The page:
Software vendor Adobe says it is investigating claims that instructions for exploiting a previously unknown critical security hole in the latest versions of its widely-used PDF Reader software are being sold in the cybercriminal underground.
The finding comes from malware analysts at Moscow-based forensics firm Group-IB, who say they’ve discovered that a new exploit capable of compromising the security of computers running Adobe X and XI (Adobe Reader 10 and 11) is being sold in the underground for up to $50,000. This is significant because — beginning with Reader X– Adobe introduced a “sandbox” feature aimed at blocking the exploitation of previously unidentified security holes in its software, and so far that protection has held its ground.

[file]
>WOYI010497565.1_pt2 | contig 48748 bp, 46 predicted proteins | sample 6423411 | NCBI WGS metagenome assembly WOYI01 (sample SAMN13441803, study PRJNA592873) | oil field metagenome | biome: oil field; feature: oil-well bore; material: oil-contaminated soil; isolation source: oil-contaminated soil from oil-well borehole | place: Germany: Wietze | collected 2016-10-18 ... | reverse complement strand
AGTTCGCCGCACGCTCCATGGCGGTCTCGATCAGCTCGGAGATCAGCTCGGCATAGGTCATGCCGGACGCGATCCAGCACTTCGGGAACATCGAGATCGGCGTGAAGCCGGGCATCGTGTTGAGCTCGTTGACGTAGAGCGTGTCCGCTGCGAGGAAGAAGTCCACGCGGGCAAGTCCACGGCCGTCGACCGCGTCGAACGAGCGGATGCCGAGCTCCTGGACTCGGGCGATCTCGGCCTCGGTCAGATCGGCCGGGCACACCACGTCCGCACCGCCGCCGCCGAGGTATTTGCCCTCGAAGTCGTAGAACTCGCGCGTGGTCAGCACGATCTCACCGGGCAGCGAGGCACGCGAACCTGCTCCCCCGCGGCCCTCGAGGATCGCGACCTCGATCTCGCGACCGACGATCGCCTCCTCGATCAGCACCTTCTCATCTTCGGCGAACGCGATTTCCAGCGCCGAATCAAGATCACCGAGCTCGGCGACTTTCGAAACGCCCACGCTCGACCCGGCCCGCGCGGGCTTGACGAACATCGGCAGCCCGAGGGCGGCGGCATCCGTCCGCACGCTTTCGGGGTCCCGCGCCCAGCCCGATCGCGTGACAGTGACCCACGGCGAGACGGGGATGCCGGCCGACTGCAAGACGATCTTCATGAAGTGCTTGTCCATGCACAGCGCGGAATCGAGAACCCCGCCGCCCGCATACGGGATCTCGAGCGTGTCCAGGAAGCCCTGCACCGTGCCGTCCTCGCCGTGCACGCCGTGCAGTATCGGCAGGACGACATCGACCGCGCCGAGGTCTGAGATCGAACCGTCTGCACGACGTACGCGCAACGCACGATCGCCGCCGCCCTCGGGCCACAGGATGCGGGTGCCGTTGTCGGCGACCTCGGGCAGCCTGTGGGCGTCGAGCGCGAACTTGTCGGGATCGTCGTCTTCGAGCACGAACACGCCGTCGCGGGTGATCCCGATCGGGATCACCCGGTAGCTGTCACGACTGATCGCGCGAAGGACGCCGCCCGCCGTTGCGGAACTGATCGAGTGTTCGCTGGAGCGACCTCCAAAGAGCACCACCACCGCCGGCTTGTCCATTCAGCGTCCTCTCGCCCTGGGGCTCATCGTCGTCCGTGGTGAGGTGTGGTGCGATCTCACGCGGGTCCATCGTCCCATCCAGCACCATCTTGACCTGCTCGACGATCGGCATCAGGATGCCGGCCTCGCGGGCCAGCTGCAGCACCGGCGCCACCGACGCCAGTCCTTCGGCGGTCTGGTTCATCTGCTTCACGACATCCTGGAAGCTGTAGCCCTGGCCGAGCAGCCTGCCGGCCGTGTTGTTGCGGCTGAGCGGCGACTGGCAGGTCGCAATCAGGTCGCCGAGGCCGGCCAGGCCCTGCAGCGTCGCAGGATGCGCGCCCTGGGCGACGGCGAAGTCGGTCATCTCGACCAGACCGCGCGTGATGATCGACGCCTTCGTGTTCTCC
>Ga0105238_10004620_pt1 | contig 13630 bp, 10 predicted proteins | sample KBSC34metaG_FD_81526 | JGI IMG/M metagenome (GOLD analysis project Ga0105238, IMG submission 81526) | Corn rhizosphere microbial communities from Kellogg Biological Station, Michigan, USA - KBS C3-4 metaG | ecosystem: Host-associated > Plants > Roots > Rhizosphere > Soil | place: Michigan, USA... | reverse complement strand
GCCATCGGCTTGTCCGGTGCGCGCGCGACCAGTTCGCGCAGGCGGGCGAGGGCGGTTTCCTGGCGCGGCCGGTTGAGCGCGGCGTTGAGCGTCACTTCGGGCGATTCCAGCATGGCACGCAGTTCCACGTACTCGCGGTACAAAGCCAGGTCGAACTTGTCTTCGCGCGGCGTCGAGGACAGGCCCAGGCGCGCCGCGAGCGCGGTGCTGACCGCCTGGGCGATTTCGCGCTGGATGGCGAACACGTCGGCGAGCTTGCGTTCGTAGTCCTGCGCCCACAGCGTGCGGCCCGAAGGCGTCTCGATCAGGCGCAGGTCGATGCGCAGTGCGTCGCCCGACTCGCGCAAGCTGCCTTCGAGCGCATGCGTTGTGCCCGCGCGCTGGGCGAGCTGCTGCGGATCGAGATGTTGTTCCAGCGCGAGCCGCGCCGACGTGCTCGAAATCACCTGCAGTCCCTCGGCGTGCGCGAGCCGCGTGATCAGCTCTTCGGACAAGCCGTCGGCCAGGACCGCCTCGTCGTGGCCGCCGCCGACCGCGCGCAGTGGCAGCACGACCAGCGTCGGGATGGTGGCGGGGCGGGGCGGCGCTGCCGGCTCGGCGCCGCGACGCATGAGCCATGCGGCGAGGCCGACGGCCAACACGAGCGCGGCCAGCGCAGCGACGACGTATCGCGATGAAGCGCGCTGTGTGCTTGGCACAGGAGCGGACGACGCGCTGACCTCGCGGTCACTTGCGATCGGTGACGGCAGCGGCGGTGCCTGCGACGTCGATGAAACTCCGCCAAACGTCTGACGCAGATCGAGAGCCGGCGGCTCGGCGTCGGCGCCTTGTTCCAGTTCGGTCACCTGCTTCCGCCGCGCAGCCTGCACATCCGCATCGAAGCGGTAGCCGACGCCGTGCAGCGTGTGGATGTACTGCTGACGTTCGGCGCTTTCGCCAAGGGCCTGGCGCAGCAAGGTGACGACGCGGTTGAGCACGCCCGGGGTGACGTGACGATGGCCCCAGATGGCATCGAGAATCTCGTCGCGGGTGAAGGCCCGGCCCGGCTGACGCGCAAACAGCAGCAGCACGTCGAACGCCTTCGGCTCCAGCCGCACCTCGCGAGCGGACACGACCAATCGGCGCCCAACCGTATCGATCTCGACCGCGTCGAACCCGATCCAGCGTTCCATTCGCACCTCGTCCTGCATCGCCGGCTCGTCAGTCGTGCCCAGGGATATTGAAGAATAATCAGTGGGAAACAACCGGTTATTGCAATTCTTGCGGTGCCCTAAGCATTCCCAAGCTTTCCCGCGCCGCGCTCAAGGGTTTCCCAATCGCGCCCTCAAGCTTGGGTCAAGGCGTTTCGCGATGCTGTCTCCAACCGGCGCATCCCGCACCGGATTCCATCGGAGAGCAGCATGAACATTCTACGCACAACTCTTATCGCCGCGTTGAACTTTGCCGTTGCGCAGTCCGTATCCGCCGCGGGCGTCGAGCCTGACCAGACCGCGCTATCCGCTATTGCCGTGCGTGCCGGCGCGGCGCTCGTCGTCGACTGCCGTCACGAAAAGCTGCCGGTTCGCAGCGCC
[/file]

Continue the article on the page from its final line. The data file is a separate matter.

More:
Adobe has issued a critical software update for its Flash Player software that fixes at least a dozen security vulnerabilities in the widely-used program. Updates are available for Windows, Mac, Linux, Solaris and Android versions of Flash and Adobe Air.
Adobe shipped updates to its PDF Reader and Acrobat products today to plug a critical security hole that attackers have been exploiting to break into computers. Fixes are available for Mac, Windows and Linux versions of these software titles. The… Read More »
Attackers are exploiting a previously unknown security flaw in Adobe’s ubiquitous Flash Player software to launch targeted attacks, according to several reliable sources. The attacks come less than three weeks after Adobe issued a critical update to fix a different… Read More »